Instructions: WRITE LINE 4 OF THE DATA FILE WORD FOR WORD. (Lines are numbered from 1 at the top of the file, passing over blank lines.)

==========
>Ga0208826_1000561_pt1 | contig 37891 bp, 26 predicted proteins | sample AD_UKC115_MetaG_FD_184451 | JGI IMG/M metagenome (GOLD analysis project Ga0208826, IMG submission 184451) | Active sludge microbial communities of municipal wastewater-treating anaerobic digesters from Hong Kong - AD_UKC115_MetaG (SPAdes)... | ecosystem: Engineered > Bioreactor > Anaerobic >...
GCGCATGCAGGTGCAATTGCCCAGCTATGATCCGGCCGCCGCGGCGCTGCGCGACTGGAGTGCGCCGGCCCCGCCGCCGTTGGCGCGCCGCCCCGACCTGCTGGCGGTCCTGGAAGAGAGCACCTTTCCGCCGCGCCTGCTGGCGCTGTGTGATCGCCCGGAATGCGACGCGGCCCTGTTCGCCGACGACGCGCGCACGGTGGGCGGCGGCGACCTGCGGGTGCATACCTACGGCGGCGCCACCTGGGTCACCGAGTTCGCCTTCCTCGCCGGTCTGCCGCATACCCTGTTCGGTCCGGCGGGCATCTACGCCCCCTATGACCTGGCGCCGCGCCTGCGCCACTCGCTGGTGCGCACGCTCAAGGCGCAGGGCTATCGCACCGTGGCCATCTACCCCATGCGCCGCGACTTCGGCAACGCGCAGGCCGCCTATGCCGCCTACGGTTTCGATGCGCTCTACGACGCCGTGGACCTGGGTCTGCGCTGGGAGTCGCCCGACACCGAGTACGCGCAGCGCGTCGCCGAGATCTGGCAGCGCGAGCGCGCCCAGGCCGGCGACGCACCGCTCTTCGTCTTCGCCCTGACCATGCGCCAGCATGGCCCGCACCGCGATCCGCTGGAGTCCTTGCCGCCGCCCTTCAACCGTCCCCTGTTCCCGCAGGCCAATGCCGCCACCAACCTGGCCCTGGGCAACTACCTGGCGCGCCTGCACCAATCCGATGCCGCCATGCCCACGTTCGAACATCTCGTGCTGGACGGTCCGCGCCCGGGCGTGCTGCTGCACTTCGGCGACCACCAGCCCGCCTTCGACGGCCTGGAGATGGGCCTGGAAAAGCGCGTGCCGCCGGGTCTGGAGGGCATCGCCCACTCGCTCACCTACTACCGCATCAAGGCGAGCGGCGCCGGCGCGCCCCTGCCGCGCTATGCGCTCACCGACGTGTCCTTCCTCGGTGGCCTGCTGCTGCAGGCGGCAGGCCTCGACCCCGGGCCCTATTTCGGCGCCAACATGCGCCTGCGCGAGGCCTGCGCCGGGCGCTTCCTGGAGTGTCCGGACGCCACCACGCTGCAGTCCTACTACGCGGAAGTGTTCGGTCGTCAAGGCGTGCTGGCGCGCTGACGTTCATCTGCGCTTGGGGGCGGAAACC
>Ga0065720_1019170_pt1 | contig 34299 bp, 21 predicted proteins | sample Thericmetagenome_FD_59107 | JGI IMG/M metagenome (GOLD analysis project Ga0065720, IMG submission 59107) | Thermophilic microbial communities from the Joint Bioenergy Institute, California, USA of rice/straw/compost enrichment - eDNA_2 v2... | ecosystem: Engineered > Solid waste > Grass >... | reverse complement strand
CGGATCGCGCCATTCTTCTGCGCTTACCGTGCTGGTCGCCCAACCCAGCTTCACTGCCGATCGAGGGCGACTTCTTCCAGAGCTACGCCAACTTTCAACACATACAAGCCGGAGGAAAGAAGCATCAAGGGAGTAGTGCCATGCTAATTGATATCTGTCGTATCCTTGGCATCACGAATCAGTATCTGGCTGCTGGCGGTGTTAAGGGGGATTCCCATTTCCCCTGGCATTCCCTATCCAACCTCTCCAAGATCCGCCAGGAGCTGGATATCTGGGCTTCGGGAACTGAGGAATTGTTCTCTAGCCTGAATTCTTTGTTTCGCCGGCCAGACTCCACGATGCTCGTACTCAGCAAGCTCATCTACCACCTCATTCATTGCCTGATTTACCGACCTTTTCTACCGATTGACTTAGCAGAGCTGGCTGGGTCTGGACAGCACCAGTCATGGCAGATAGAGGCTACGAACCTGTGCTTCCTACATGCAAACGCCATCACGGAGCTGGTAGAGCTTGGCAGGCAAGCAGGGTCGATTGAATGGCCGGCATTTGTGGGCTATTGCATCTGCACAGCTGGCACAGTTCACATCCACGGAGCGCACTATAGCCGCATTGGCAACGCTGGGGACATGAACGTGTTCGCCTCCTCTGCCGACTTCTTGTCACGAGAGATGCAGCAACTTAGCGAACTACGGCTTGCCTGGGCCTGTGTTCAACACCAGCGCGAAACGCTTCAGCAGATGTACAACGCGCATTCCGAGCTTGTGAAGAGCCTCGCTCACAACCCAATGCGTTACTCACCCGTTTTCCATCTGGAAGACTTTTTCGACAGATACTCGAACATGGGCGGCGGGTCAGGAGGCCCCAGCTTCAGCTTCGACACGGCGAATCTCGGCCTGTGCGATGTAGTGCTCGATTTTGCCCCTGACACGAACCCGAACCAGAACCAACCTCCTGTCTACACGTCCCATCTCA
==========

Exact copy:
CGGATCGCGCCATTCTTCTGCGCTTACCGTGCTGGTCGCCCAACCCAGCTTCACTGCCGATCGAGGGCGACTTCTTCCAGAGCTACGCCAACTTTCAACACATACAAGCCGGAGGAAAGAAGCATCAAGGGAGTAGTGCCATGCTAATTGATATCTGTCGTATCCTTGGCATCACGAATCAGTATCTGGCTGCTGGCGGTGTTAAGGGGGATTCCCATTTCCCCTGGCATTCCCTATCCAACCTCTCCAAGATCCGCCAGGAGCTGGATATCTGGGCTTCGGGAACTGAGGAATTGTTCTCTAGCCTGAATTCTTTGTTTCGCCGGCCAGACTCCACGATGCTCGTACTCAGCAAGCTCATCTACCACCTCATTCATTGCCTGATTTACCGACCTTTTCTACCGATTGACTTAGCAGAGCTGGCTGGGTCTGGACAGCACCAGTCATGGCAGATAGAGGCTACGAACCTGTGCTTCCTACATGCAAACGCCATCACGGAGCTGGTAGAGCTTGGCAGGCAAGCAGGGTCGATTGAATGGCCGGCATTTGTGGGCTATTGCATCTGCACAGCTGGCACAGTTCACATCCACGGAGCGCACTATAGCCGCATTGGCAACGCTGGGGACATGAACGTGTTCGCCTCCTCTGCCGACTTCTTGTCACGAGAGATGCAGCAACTTAGCGAACTACGGCTTGCCTGGGCCTGTGTTCAACACCAGCGCGAAACGCTTCAGCAGATGTACAACGCGCATTCCGAGCTTGTGAAGAGCCTCGCTCACAACCCAATGCGTTACTCACCCGTTTTCCATCTGGAAGACTTTTTCGACAGATACTCGAACATGGGCGGCGGGTCAGGAGGCCCCAGCTTCAGCTTCGACACGGCGAATCTCGGCCTGTGCGATGTAGTGCTCGATTTTGCCCCTGACACGAACCCGAACCAGAACCAACCTCCTGTCTACACGTCCCATCTCA